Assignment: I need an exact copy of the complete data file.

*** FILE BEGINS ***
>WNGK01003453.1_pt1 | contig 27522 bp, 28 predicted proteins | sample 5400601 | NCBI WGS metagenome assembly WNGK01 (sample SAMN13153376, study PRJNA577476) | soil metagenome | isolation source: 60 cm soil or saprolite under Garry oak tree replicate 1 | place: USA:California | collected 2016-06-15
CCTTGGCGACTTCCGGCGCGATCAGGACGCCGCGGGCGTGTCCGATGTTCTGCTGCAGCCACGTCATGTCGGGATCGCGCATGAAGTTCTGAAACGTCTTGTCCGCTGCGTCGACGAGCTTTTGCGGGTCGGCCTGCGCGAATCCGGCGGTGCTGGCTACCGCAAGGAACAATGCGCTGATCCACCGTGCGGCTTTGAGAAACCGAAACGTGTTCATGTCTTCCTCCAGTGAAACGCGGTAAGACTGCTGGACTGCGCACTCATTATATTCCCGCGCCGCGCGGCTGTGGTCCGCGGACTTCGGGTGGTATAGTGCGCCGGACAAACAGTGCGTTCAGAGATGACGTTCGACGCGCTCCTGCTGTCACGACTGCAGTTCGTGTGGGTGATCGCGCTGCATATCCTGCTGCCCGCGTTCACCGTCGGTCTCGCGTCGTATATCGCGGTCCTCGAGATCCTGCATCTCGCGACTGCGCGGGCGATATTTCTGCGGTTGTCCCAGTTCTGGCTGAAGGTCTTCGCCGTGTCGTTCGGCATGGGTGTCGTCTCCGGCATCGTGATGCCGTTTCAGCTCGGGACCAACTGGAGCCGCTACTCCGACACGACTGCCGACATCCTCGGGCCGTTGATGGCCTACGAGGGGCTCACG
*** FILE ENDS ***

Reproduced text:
>WNGK01003453.1_pt1 | contig 27522 bp, 28 predicted proteins | sample 5400601 | NCBI WGS metagenome assembly WNGK01 (sample SAMN13153376, study PRJNA577476) | soil metagenome | isolation source: 60 cm soil or saprolite under Garry oak tree replicate 1 | place: USA:California | collected 2016-06-15
CCTTGGCGACTTCCGGCGCGATCAGGACGCCGCGGGCGTGTCCGATGTTCTGCTGCAGCCACGTCATGTCGGGATCGCGCATGAAGTTCTGAAACGTCTTGTCCGCTGCGTCGACGAGCTTTTGCGGGTCGGCCTGCGCGAATCCGGCGGTGCTGGCTACCGCAAGGAACAATGCGCTGATCCACCGTGCGGCTTTGAGAAACCGAAACGTGTTCATGTCTTCCTCCAGTGAAACGCGGTAAGACTGCTGGACTGCGCACTCATTATATTCCCGCGCCGCGCGGCTGTGGTCCGCGGACTTCGGGTGGTATAGTGCGCCGGACAAACAGTGCGTTCAGAGATGACGTTCGACGCGCTCCTGCTGTCACGACTGCAGTTCGTGTGGGTGATCGCGCTGCATATCCTGCTGCCCGCGTTCACCGTCGGTCTCGCGTCGTATATCGCGGTCCTCGAGATCCTGCATCTCGCGACTGCGCGGGCGATATTTCTGCGGTTGTCCCAGTTCTGGCTGAAGGTCTTCGCCGTGTCGTTCGGCATGGGTGTCGTCTCCGGCATCGTGATGCCGTTTCAGCTCGGGACCAACTGGAGCCGCTACTCCGACACGACTGCCGACATCCTCGGGCCGTTGATGGCCTACGAGGGGCTCACG